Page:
gins-Lard, madam, I was apprehensive I Drug: [Going out.] My Lady Racket, I'm should not be able to wait on your ladyslip glad to hear how happy you are; I won't detain my poor little dog, Pompey—the sweetest you now, there's your good man waiting for thing in the world-a spade led !-there's the you: good night, my girl!

[Erit. knave-I was fetching å walk, me'm, the other Sir Cha. I must humour this old putt, in or- morning in the Park-a fine frosty morning it der to be remembered in his will.

was I love frosty weather of all things-let

me look at the last trick-and so, me'm, little Pony Enter LADY RACKET.

pey—and if your ladyship was to see the dear Lady Rac. O la! I am quite fatigued; I can creature pinched with the frost, and wincing hardly move—why don't you belp me, you bar- bis steps along the Mall with his pretty little barous man?

innocent face-I vow I don't know what to Sir Cha. There ! take my arm L". Was play--and so, me'm, while I was talking to ever thing so pretty made to walk ?"

Captain Flimsey-Your ladyship knows Capiain Lady Rac. But I won't be laughed at I Flimsey? –Nothing but rubbish in my hand don't love you.

I can't help it and so, me'm, five odious Sir Cha. Don't you?

friglıts of dogs beset my poor little Pompey

it wrong:

the dear creature has the heart of a lion, but | voke the patience of a Stoick.--[Looks at her, who can resist five at once? And so Pompey and she walks about, and laughs uneasy.] Very barked for assistance the hurt he received well, inadam-you know no more of the game was upon his chest—the doctor would not ad- than your father's leaden Hercules on the top of vise him to venture out till the wound was healed, the house —You know no more of whist, than he for fear of an inflammation.Pray what's does of gardening. trumps ?"

Lady Rac. Ha, ha, ha! Sir Cha. My dear, you would make a most [Takes out a glass, and settles her hair. excellent actress !

Sir Cha. You're a vile woman, and I'll not Lady Rac. Well, now let us go to rest -but sleep another night under the same roof with Sir Charles, how shockingly you played that last you. rubber, when I stood looking over you !

Lady Rac. As you please, sir. Sir Cha. My love, I played the truth of the Sir Cha. Madam, it shall be as I please--I'II game.

order my chariot this moment-[Going.) I know Lady Rac. No, indeed, my dear, you played how the cards should be played as well as any

man in England, that let me tell you—(Going.) Sir Cha. Pho! nonsense ! you don't under- And when your family were standing behind stand it.

counters, measuring out tape, and bartering for Lady Rac. I beg your pardon; I am allowed Whitechapel needles, my ancestors, madam, my to play better than you.

ancestors were squandering away whole estate's Sir Cha. All conceit, my dear; I was perfectly at cards ; whole estates, my Lady Racket-(She right.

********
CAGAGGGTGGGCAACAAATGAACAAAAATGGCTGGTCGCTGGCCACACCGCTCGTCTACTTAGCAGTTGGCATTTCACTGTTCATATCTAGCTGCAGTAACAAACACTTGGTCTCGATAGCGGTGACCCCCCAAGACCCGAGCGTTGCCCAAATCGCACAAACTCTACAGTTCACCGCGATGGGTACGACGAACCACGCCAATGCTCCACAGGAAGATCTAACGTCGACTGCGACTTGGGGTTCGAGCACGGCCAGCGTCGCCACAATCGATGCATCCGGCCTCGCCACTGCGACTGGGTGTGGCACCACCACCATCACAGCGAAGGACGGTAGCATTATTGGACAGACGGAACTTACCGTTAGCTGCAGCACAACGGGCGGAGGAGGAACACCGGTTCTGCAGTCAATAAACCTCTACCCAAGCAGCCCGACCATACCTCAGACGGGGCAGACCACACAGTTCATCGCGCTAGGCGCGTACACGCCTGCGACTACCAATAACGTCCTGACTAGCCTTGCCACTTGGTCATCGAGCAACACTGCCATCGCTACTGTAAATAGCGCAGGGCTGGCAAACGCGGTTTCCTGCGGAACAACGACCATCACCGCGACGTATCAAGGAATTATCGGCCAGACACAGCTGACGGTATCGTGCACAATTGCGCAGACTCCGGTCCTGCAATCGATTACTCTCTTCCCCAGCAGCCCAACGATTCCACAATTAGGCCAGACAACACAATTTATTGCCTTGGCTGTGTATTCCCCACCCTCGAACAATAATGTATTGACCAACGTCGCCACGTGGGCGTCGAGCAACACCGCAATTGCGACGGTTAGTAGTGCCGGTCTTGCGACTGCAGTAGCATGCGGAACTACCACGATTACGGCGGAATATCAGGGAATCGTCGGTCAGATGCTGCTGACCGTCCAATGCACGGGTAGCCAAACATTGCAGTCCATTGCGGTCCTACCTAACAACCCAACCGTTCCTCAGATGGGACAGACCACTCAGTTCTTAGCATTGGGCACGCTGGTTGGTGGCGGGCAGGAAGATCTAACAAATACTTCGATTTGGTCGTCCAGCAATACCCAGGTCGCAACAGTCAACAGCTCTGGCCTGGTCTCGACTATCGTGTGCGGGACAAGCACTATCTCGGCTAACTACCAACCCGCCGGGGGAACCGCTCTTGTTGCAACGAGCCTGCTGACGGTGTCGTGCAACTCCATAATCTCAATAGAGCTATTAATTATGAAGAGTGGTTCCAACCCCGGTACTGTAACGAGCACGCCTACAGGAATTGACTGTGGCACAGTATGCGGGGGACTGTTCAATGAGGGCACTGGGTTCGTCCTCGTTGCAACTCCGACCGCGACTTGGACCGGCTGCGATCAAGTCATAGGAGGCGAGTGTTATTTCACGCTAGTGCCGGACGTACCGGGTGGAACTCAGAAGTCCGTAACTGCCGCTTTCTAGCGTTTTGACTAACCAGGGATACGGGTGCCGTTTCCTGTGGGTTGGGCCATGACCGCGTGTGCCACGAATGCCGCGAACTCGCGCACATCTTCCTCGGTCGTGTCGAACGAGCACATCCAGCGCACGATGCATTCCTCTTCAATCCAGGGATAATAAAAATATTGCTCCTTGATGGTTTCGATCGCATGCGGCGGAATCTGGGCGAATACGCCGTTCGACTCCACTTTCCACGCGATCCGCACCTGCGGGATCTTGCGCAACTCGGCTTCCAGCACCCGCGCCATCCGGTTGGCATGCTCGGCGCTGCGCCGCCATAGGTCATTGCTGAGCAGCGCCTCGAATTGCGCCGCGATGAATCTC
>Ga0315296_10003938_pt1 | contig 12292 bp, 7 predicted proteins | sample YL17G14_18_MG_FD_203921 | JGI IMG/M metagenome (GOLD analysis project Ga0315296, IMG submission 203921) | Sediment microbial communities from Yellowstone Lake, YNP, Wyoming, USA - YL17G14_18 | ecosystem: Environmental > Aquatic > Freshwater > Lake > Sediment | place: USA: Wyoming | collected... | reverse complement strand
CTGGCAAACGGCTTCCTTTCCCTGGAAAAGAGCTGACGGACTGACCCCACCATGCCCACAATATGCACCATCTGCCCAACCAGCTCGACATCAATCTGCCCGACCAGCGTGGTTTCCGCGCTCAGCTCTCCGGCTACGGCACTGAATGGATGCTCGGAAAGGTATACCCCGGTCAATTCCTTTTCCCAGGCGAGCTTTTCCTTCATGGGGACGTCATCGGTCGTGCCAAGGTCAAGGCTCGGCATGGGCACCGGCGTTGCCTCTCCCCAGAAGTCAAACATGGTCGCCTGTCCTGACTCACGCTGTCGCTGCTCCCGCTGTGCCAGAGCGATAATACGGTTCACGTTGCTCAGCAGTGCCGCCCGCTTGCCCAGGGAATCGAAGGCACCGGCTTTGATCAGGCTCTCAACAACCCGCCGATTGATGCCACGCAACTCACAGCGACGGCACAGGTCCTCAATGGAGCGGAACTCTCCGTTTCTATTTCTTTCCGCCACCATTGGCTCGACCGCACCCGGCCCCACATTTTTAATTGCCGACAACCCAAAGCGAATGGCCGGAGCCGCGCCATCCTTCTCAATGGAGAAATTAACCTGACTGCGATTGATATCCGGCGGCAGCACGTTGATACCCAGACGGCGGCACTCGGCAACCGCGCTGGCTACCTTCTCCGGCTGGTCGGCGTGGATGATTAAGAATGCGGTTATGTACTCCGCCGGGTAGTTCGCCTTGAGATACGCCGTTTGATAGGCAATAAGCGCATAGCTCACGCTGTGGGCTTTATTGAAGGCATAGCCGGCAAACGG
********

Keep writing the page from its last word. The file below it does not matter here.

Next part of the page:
hums a tune, and he looks at her.] Why, therr, Lady Rac. No such thing, Sir Charles; the dia- by all that's dear to me, I'll never exchangé anmond was the play.

other word with you, good, bad, or indifferent! Sir Cha. Pho, pho, ridiculous! the club was -Look'e, my Lady Racket, thus it stood - the the card against the world.

trump being led, it was then my businessLady Rac. Oh, no, no, no! I say it was the Lady Rac. To play the diamond, to be sure. diamond!

Sir Chu. Damn it! I have done with you for Sir Cha. Zounds, madam ! I say iawas the ever, and so you may tell your father. club!

[Erit Sir Cria. Ludy Rac. What do you fly into such a pas Lady Rae. What a passion the gentleman's in! sion for?

ha, ha! (Laughs in a peevish manner.) I proivise Sir Cha. 'Sdeath and fury, do you think I him, I'll not give up my judgment. don't know wbat I am about? I tell you once more, the club was the judgment of it.

Enter Sir CHARLES. Lady Rac. May be so-have it your own way.

Sir Cha. My lady Racket, look'e, ma'am (Walks about, and sings. once more, out of pure goodnatureSir Cha. Vexation! you are the strangest wo Lady Rac. Sir, I am convinced of your good man that ever lived ! there's no conversing with nature. you-Look'e here, my lady Racket-it's the Sir Cha. That, and that only, prevails with clearest case in the world; I'll make it plain in a me to tell you, the club was the play. moment.

Lady Rac. Well, be it so—I have no objecLady Rac. Well, sir! ha, ha, ha!

tion. [With a sneering laugh. Sir Cha. It's the clearest point in the world Sir Cha. I had four cards left-a trump was we were vine, and led-they were six-no no, no; they were seven, Lady Rac. And for that very reason-You and we nine-then you know-the beauty of know the club was the best in the house. the play was to

Sir Cha. There is no such thing as talking to Lady Rac. Well, now, it's amazing to me that you—You're a base woman—I'll part from you you can't see it-give me leave, Sir Charles—your for ever; you may live here with your father, left hand adversary had led his last trump--and and admire his fantastical evergreens, till you he had before finessed the club, and roughed the grow as fantastical yourself—I'll set out for Londiamond-now, if you had put on your dia- don this instant--(Stops at the door.] The club mond

was not the best in the house. Sir Cha. Zounds ! madam, but we played for Lady Rac. How calm you are! Well !-- I'll the odd trick!

go to bed; will you come? - You had betterLady Rac. And sure, the play for the odd come then-you shall come to-bed-not conie trick

to bed when I ask you? - Poor Sir Charles ! Sir Cha. Death and fury! can't you hear me?

(Looks and laughs, then erit. Lady Rac. Go on, sir.

Sir Cha. That ease is provoking. [Crosses to Sir Che. Zounds! hear me, I say-Will you the door where she went out.}- I tell you the diahear me?

mond was not the play, and here I take my final Lady Rac. I never heard the like in my life. leave of you--(Walks back as fast as he cun)

(Huns e tune, and walks about frei fully. I am resolved upon it, and I know the club was Sir Cha Why, then, you are enough to pro- l not the best in the house.